For 1975’s Common Sense, Prine turned to producer Steve Cropper, the highly influential house guitarist for the Stax label; while the album’s sound shocked the folk community with its reliance on husky vocals and booming drums, it served notice that Prine was not an artist whose work could be pigeonholed, and was his only LP to reach the U.S. Top 100. Steve Goodman took over the reins for 1978’s folky Bruised Orange, but on 1979’s Pink Cadillac, Prine took another left turn and recorded an electric rockabilly workout produced at Sun Studios by the label’s legendary founder Sam Phillips, and his son Knox.
In 1998, while Prine was working on an album of male/female country duets, he was diagnosed with squamous cell carcinoma, with the cancer forming on the right side of his neck. Prine underwent surgery and radiation treatment for the cancer, and in 1999 was well enough to complete the album, which was released as In Spite of Ourselves and featured contributions from Emmylou Harris, Lucinda Williams, Trisha Yearwood, Patty Loveless, Connie Smith, and more. In 2000, Prine re-recorded 15 of his best-known songs (partly to give his voice a workout following his treatment, but primarily so Oh Boy would own recordings of his earlier hits) for an album called Souvenirs, originally issued in Germany but later released in the United States. In 2005, he released Fair & Square, a collection of new songs, followed by a concert tour. Two years later, alongside singer and guitarist Mac Wiseman, Prine issued Standard Songs for Average People, a collection of the two musicians’ interpretations of 14 folk and country classics. In Person & on Stage, a collection of performances from various concert tours, appeared in 2010.
Opening Dates for Jack Johnson and Playing Summer Camp, Mountain Jam, and Pickathon Festivals this Summer
“The lovechild of Mitch Hedberg and John Prine…”
– The Stranger
Portland, OR-based singer-songwriter John Craigie shared “Scarlet,” the lead single from his new full length Scarecrow. The completely analog album, out 4/21, was recorded live to a 2 inch tape, mastered to tape, and cut straight to be pressed to vinyl.
“These are songs written for last year’s No Rain, No Rose, but were cut from the album because they’re slower and softer in feel than the rest of that album,” Craigie explains. “They are sort of homeless songs, which is one reason why I used the name Scarecrow. They are songs that are out alone in a field.”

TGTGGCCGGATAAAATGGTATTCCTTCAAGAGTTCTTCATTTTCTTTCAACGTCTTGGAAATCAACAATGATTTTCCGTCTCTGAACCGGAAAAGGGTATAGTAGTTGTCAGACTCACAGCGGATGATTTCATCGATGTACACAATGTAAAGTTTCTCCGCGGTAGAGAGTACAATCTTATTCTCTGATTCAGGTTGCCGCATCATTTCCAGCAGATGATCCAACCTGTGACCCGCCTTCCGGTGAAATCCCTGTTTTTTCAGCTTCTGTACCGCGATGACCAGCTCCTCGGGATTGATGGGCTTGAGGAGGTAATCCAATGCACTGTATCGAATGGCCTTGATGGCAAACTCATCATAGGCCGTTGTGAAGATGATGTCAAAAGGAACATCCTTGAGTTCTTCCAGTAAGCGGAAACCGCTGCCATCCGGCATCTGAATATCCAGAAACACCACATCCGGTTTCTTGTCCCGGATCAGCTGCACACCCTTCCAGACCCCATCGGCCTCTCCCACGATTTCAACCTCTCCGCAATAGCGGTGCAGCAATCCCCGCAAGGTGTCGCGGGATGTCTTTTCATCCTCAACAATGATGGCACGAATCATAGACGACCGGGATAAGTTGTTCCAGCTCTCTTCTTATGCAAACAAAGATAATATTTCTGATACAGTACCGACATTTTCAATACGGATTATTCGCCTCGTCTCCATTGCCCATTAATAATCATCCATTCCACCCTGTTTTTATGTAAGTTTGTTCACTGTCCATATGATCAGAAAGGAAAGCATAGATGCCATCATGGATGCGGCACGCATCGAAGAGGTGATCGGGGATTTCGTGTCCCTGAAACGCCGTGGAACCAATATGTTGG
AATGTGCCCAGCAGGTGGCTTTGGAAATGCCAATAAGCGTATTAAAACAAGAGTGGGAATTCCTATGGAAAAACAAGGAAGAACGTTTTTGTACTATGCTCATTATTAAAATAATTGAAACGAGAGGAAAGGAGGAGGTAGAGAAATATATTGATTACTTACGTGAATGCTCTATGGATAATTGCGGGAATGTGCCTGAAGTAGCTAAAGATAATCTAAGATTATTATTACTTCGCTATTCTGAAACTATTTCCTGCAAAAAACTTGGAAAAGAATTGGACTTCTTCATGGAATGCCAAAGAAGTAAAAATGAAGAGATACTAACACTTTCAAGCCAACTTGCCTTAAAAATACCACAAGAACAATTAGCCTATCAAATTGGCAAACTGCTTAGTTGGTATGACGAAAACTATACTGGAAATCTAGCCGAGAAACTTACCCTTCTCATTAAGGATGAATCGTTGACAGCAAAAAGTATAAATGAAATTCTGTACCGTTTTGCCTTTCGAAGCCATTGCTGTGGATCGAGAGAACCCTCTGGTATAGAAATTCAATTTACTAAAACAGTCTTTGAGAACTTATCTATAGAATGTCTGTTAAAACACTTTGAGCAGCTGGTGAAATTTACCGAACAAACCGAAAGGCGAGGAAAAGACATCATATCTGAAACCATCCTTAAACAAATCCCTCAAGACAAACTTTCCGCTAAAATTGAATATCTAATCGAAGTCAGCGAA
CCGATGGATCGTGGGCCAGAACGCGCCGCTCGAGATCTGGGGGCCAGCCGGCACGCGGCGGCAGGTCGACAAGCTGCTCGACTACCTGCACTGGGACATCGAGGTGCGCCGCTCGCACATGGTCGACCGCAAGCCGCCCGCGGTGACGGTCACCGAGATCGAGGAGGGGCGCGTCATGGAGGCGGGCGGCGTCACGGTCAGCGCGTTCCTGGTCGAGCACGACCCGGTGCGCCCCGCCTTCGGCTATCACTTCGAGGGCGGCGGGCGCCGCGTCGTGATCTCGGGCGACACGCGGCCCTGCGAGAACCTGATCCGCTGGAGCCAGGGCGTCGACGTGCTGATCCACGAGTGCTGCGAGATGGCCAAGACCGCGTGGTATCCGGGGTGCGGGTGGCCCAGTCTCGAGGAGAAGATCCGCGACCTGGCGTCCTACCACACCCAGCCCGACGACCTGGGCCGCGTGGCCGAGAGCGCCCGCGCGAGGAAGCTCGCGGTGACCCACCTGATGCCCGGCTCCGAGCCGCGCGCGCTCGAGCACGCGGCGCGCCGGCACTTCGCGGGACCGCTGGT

The Vinyl District shared “Scarlet,” along with an essay from Craigie about his love for vinyl. “I have always loved records as a whole,” he writes. “Even when I was a kid it was very important for me to hear the whole record, in order, from start to finish. I liked going through the journey, some songs good, some songs bad. Seeing where the artist would place the ‘hits’ vs. where they would place the deep cuts. What songs they would open with, and which songs they would close with.”
Craigie’s music is connecting with both audiences and various famous folks. Fellow troubadour Todd Snider notably hand-delivered a gift on-stage, and action hero Chuck Norris remarkably sent Craigie fan mail. Most notably, Craigie caught the attention of Jack Johnson, when his 2016 live LP Capricorn in Retrograde… Just Kidding… Live in Portland landed in Johnson’s car stereo during a California coastal road trip. Immediately becoming a fan, Jack reached out and Craigie soon found himself opening for him. This spring Craigie will play three amphitheater shows with Johnson. Other upcoming tour stops for Craigie include headlining shows in New York, Philadelphia, and Boston, and festival performances at Summer Camp, Mountain Jam, and Pickathon.
Craigie truly has a unique live performance; between nearly each song of the set, there’s a “bit” he’s written that thematically leads into the next track. This moved Seattle weekly The Stranger to dub him “the lovechild of John Prine and Mitch Hedberg.”
Craigie recently released his second live album LIVE – Opening for Steinbeck, a perfect example of his craft. Featuring his wry observational humor interwoven in both story and song, The Bootcalls the album “a prime example of how Craigie mixes comedic tales and his musical storytelling in his live shows.” Stream Live – Opening For Steinbeck on Spotify and Apple Music, or purchase the CD here.